IDEAFEST 2012: The Arab Spring: A season, or much more?

- Tyler Laing

The uprisings that flared up throughout the Middle East a year ago—events known as The Arab Spring—have not only altered the political landscape of that region, they have had an impact on the entire world. This was the topic of discussion for an IDEAFEST panel of UVic scholars on March 8. The Arab Spring One Year Later: Revolution, Resolution and Resentment public forum was not just about examining transformations of the past year, however, it was also about considering possible scenarios for the future.

More than 200 people attended the discussion, which was sponsored by the Centre for Studies in Religion and Society (CSRS). The panelists spoke for roughly half an hour before moderator Paul Bramadat opened the floor to audience questions. Bramadat, CSRS director and moderator of the event, set the tone by admitting that things had not quite unfolded the way he, and many others, had anticipated. He spoke of the hope felt around the world as the Arab Spring had initially grown in force and accomplishment—how it was believed these revolutions would change the Middle East for the better and be a shining example for other nations—but how these expectations had not yet, perhaps, come to fruition.

Martin Bunton, from the Department of History, talked about the Arab world in transition. He offered up an explanation for why permanent change had not been quite so quick to take hold. “We need to be patient,” he said. “Revolutions don’t happen in a season, a year, a decade—sometimes they don’t happen at all.” He added, “It was a revolutionary year in that the possibility of a revolution has opened up.”

Bunton went on to mention the positive role social media played during this time and how it helped establish “one’s place” within these events. People who possibly had felt like they had no voice before suddenly had an opportunity to share what they felt and what they saw. This fostered a sense of identity within the people.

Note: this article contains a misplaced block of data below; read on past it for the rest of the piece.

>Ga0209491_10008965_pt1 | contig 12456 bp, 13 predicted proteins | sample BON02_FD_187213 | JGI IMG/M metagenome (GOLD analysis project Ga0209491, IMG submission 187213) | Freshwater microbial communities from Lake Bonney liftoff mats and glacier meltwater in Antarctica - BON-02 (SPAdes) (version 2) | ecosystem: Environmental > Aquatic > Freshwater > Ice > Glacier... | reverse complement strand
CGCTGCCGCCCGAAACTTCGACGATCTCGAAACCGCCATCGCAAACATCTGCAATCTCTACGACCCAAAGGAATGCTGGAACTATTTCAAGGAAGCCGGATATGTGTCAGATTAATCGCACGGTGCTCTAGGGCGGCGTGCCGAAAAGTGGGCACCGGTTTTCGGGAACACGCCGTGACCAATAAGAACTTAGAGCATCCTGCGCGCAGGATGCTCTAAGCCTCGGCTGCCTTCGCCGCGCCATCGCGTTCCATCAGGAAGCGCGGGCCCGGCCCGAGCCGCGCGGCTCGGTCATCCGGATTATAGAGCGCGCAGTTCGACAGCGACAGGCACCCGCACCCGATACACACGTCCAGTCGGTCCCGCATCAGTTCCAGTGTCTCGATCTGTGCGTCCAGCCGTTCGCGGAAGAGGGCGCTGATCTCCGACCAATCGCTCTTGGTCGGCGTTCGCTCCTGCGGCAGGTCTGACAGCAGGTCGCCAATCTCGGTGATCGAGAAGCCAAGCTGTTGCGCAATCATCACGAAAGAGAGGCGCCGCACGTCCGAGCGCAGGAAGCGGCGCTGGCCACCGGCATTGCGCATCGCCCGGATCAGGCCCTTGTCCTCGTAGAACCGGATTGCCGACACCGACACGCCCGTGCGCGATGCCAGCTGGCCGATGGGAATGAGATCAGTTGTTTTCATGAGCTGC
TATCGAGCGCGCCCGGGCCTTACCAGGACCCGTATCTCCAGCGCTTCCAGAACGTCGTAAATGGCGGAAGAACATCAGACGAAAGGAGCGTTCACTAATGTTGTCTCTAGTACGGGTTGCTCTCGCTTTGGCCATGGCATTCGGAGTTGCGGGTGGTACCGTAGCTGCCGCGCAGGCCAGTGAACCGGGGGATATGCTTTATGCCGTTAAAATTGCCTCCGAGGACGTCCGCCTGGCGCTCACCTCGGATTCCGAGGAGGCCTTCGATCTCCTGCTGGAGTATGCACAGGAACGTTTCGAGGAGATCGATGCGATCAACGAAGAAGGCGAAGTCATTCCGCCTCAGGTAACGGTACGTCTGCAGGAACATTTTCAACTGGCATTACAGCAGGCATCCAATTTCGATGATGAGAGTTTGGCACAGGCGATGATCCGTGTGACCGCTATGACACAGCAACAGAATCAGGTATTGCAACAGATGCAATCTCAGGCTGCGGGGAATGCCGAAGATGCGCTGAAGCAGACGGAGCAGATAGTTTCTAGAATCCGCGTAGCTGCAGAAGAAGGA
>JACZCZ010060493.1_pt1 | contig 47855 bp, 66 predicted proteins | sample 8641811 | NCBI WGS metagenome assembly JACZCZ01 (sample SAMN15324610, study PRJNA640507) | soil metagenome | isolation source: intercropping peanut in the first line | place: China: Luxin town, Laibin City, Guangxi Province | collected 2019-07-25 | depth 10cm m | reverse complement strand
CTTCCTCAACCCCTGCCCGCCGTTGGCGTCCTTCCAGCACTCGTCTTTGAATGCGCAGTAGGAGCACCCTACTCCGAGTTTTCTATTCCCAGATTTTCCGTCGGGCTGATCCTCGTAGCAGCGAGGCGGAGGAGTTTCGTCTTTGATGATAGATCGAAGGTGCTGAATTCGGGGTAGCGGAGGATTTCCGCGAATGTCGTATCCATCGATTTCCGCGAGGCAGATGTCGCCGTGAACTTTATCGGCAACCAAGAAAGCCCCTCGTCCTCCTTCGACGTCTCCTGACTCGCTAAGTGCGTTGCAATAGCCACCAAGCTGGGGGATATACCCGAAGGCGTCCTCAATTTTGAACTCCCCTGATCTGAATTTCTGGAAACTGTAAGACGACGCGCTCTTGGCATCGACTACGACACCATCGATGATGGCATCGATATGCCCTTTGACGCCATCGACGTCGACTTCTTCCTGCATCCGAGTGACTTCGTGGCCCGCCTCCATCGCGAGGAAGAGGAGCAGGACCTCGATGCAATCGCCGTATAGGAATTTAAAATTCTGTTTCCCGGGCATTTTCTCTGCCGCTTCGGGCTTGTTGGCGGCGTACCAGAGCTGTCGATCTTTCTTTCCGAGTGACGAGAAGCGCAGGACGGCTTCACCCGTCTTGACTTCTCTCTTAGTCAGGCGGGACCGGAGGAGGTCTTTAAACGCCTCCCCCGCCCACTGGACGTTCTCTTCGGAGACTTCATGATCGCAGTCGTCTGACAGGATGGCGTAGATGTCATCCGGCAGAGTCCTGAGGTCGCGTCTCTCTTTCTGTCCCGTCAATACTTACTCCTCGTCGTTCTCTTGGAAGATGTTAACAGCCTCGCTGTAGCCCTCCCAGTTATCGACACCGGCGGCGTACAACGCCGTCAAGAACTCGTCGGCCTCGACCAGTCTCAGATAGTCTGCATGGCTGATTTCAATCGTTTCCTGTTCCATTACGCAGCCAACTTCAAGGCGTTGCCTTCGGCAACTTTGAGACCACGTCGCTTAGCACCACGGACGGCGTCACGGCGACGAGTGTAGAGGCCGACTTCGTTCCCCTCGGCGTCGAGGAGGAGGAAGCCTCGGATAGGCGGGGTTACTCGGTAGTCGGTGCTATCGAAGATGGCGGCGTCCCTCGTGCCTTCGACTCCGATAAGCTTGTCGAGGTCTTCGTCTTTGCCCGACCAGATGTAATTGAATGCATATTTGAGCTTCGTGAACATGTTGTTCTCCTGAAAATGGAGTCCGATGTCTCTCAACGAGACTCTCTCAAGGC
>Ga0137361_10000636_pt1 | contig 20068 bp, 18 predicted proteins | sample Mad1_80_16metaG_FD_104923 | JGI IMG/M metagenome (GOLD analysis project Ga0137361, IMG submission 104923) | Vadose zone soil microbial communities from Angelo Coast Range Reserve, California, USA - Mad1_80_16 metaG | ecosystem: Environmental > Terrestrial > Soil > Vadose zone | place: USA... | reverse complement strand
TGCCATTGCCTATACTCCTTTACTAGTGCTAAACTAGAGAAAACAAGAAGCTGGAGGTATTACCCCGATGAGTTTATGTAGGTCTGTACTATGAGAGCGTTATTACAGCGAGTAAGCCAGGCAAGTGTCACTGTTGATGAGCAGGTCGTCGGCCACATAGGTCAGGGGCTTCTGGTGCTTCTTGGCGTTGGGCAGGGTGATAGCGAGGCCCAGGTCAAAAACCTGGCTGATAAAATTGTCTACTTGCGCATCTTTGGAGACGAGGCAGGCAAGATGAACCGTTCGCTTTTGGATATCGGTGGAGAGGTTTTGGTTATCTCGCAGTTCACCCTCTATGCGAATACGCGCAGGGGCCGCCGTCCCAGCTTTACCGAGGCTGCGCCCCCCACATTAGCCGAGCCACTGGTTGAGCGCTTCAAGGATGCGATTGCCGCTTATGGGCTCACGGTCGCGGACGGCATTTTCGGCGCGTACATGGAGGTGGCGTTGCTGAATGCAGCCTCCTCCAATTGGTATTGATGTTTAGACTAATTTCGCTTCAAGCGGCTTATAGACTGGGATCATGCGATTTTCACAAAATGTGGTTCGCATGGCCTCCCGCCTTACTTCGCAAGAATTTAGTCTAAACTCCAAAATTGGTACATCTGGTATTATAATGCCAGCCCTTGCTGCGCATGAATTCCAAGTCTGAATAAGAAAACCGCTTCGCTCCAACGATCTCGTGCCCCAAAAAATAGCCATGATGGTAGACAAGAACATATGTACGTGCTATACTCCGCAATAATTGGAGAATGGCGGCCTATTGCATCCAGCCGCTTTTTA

The Department of Sociology’s Peyman Vahabzadeh, who questioned why a revolution has yet to take hold in Iran, touched on another issue that could eventually be seen as a positive in this whole ordeal—the “great role of Iranian women” in pushing for change. He was quick to add, however, that those women are currently underrepresented in the political scheme. He spoke of all the women activists who are in jail, or who have been jailed and released, and how this is now silencing them. The oppression of these dissidents prevents pockets of opposition from gaining strength, and as he noted, “the supreme leader wants a weak, fractured parliament that’s easy to control.”

Jason Colby, another member of the Department of History, looked at the US and global power in light of action in the Middle East, particularly that of Iran. He touched on US relations with countries in that region and how the Americans could unite with them to help infiltrate Iran. One of his reasons for why the US has not become involved in the goings-on is due to their “ambivalence to revolutions other than their own.”

Hanny Hilmy, also of the Department of History, discussed Islamic parties in post-Mubarek Egypt. He outlined the various parties and their political and religious stances, claiming that one of the problems Egypt still faces, even with Mubarek having been removed from power, is that the country still has the same police and military forces in place as it did under Mubarek. Even if a dictator is defeated, change will be hard to come by without a subsequent overhaul of the existing power structure, and that is something many of these countries are coming to realize.  

After listening to his colleagues, the Department of History and Political Science’s Andrew Wender, spoke about religious sectarianism in Syria. In light of Hilmy’s point, and in reference to the unrest that still lingers in the Middle East, he predicted that “the end will be neither easy, nor quiet.” He expected more time and more difficulty before rewards could be realized.

Bunton agreed that change would take more time because “people aren’t used to life without dictatorship. Don’t think of this as an Arab Spring, think of this as an Arab Decade,” said Bunton. “Let’s come back in 10 years and then talk about this then.”


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Keywords: ideaFest

People: Martin Bunton

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